The Reserve Bank of New Zealand (RBNZ) has spoken out about capital gains, in a renewed appeal for the government to look closely at the housing market. In a speech to the Rotorua Chamber of Commerce, deputy governor Grant Spencer made calls for the government to look at untaxed gains on property. According to Spencer, current property market conditions are unbalanced and likely to create unacceptable levels of risk with regard to financial and economic stability. Low supply levels in Auckland are contributing to the situation, with Spencer also calling for changes to the planning and funding of new infrastructure.
"The Reserve Bank would like to see fresh consideration of possible policy measures to address the tax-preferred status of housing, especially housing investment ... Investors are often setting the marginal market prices that are then applied to the full housing stock within a regional market ... Indicators point to an increasing presence of investors in the Auckland market and this trend is no doubt being reinforced by the expectation of high rates of return based on untaxed capital gains."
Annual house price inflation in Auckland reached almost 17 percent last month, with average property prices now more expensive than in Sydney. According to Barfoot & Thompson, the median price for property in Auckland is $711,000 (AU$698,000), up 9 percent from March 2014. By comparison, the median price in Sydney is $8000 less at AU$690,000. According to separate figures from the Real Estate Institute, the median house price in Auckland rose 13 percent in the past year to $720,000, much more than the 8 percent national rise over the same period.
Spencer also addressed the housing shortage in Auckland, saying there was "considerable scope" to streamline approval processes for residential developments. Auckland is currently experiencing a shortfall of between 15,000 and 20,000 properties, with demand still high despite record prices and population growth set to keep rising due to record migration. According to Spencer, the government need to develop a more integrated approach to the planning and funding of new infrastructure projects.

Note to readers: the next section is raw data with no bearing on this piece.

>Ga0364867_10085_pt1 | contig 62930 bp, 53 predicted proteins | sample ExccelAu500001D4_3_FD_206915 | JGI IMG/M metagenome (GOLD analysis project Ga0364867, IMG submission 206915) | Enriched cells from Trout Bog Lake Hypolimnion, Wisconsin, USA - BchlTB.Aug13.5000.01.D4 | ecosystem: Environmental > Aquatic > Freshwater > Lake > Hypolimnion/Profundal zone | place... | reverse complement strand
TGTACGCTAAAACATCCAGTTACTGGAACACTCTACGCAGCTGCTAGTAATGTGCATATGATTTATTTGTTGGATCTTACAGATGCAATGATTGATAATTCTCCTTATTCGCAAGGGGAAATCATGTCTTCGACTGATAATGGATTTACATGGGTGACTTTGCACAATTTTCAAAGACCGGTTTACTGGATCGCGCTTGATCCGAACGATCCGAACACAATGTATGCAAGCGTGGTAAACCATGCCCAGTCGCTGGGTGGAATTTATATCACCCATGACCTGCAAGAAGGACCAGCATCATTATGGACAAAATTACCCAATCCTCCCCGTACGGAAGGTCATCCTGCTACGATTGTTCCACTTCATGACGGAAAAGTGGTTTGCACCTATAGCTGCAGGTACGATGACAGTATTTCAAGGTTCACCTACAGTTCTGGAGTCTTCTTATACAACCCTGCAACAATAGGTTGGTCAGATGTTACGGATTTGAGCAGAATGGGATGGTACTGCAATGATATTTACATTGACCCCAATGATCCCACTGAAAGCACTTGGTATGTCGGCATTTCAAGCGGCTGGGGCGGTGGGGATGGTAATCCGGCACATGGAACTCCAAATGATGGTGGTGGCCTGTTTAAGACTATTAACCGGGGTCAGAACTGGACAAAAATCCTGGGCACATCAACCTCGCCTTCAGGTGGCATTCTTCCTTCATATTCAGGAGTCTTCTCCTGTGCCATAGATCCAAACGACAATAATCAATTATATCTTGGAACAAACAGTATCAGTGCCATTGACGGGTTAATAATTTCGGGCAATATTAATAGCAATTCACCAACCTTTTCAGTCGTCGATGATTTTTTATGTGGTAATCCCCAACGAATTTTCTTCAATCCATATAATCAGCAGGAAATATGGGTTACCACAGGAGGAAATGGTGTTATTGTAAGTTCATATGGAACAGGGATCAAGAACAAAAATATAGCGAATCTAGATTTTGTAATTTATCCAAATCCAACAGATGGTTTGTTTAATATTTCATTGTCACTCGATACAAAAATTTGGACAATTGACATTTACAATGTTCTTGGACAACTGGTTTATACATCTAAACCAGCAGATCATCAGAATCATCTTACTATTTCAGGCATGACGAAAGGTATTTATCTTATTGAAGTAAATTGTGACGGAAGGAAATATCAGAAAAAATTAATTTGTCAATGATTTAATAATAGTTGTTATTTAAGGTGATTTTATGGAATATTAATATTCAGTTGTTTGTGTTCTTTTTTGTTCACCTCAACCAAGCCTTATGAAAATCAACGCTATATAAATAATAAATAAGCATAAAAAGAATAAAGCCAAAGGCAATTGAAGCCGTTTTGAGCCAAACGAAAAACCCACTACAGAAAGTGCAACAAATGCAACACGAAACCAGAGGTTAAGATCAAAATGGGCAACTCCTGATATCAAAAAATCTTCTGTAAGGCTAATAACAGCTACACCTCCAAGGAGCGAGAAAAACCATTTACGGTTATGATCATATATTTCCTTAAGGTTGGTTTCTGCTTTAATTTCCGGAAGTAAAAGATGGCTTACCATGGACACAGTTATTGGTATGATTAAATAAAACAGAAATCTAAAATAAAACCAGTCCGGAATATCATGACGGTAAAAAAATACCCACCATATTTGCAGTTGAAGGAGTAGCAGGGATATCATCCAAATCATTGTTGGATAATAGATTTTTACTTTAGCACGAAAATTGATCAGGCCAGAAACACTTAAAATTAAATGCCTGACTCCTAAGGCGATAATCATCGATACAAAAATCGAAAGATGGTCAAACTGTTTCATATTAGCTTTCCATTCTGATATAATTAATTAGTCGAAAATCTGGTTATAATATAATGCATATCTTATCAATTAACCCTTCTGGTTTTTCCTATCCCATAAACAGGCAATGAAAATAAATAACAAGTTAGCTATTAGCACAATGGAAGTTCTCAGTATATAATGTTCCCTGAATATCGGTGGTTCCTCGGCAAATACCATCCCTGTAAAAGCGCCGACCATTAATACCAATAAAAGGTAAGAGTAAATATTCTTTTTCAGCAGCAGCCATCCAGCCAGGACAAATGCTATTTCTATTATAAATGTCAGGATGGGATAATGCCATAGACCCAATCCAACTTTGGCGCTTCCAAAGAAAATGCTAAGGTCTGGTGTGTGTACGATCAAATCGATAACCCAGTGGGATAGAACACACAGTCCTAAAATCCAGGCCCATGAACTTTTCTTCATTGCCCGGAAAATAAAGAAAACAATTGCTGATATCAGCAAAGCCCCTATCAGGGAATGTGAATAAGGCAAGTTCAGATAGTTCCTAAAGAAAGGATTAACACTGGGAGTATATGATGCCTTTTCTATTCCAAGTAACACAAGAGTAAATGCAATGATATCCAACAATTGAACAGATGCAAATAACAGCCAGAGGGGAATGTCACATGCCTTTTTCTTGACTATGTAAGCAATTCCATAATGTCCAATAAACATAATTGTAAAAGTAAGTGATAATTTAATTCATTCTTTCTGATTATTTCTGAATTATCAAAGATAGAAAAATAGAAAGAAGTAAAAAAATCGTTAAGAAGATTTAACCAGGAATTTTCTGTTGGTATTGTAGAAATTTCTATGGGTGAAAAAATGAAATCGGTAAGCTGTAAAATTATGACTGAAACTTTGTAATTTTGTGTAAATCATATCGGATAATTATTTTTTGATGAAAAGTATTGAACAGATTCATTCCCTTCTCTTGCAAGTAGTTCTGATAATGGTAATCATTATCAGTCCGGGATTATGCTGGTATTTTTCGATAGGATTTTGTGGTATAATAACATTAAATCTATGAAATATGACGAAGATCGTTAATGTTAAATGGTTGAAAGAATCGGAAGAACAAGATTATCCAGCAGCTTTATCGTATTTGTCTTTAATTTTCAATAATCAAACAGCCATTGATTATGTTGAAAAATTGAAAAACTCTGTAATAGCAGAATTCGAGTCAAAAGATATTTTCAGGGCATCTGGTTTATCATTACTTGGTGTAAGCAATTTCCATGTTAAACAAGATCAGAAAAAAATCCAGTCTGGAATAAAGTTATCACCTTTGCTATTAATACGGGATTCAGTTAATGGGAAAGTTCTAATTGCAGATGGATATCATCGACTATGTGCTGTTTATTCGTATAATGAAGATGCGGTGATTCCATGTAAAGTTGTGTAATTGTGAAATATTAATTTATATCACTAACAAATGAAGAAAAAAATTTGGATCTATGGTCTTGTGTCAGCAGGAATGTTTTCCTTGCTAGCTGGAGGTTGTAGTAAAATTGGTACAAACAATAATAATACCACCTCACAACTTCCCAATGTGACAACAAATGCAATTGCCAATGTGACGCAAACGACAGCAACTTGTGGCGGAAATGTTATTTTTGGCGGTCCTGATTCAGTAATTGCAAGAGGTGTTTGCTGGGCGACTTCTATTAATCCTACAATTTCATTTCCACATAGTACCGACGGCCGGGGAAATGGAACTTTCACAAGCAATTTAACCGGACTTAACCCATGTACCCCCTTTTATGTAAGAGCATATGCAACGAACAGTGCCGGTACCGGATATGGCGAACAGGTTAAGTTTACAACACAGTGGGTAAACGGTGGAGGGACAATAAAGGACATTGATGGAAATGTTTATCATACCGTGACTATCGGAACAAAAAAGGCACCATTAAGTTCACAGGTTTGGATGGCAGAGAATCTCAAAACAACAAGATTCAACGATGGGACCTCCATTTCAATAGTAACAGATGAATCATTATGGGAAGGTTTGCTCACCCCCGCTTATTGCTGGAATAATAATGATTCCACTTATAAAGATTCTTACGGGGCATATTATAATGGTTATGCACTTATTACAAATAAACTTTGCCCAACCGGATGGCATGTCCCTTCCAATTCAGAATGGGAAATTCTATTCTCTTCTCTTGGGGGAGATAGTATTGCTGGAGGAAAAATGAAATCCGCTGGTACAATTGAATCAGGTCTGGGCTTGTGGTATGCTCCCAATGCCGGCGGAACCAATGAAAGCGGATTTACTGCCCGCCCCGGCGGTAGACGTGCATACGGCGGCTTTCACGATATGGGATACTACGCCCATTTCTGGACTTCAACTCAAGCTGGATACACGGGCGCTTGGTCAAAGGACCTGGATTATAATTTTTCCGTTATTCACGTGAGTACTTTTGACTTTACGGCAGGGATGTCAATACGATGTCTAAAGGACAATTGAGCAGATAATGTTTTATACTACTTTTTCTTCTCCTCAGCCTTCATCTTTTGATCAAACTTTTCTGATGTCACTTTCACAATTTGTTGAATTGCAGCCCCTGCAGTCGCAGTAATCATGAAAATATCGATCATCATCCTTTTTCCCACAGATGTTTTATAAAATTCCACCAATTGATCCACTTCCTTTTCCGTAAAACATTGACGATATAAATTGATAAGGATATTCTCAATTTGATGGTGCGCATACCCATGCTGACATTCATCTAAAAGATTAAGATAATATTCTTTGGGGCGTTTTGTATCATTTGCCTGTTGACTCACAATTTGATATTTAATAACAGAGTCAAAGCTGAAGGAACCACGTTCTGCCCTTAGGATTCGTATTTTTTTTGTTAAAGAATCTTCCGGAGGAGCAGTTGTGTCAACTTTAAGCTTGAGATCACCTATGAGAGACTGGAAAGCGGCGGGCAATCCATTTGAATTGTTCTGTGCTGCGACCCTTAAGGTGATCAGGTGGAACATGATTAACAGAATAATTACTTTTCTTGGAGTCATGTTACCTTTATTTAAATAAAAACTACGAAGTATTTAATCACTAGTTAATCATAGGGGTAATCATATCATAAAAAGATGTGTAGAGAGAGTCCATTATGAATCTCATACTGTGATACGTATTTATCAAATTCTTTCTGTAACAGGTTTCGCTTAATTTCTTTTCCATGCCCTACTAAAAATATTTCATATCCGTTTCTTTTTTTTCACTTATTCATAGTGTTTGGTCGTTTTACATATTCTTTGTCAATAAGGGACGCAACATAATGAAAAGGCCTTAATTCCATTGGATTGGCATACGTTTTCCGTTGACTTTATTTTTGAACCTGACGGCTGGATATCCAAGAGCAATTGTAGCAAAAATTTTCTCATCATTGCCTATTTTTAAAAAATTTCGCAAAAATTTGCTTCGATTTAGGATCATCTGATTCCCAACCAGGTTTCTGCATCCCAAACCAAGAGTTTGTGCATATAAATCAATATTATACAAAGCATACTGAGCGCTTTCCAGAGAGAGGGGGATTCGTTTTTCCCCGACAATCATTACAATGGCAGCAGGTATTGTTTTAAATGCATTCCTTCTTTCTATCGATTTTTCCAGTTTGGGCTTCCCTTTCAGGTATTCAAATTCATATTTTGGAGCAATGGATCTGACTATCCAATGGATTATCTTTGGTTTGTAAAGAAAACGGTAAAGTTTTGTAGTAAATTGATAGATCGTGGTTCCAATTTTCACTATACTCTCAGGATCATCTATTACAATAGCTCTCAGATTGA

The central bank imposed lending restrictions in October 2013, with high loan-to-value home loans reduced in an effort to moderate housing pressures. While this measure was initially successful, market pressures in Auckland began to re-emerge in the fourth quarter last year. Along with changes to capital gains and supply, the bank are also looking at developing a new asset class for high-risk residential investment mortgages, with Spencer saying possible changes were "consistent with the international evidence showing larger loan losses for investor loans than for loans to owner occupiers during periods of housing market stress."
According to Labour leader Andrew Little, comments by the RBNZ point toward a housing crisis, something Prime Minister John Key refuses to accept. The Green Party has also come out in support of changes to capital gains, with housing spokesman Kevin Hague calling directly for a capital gains tax to stem demand. "It's time for the Government to do what's right and stop putting the interests of landlords and property speculators over the young people who have been priced out of the housing market." said Hague.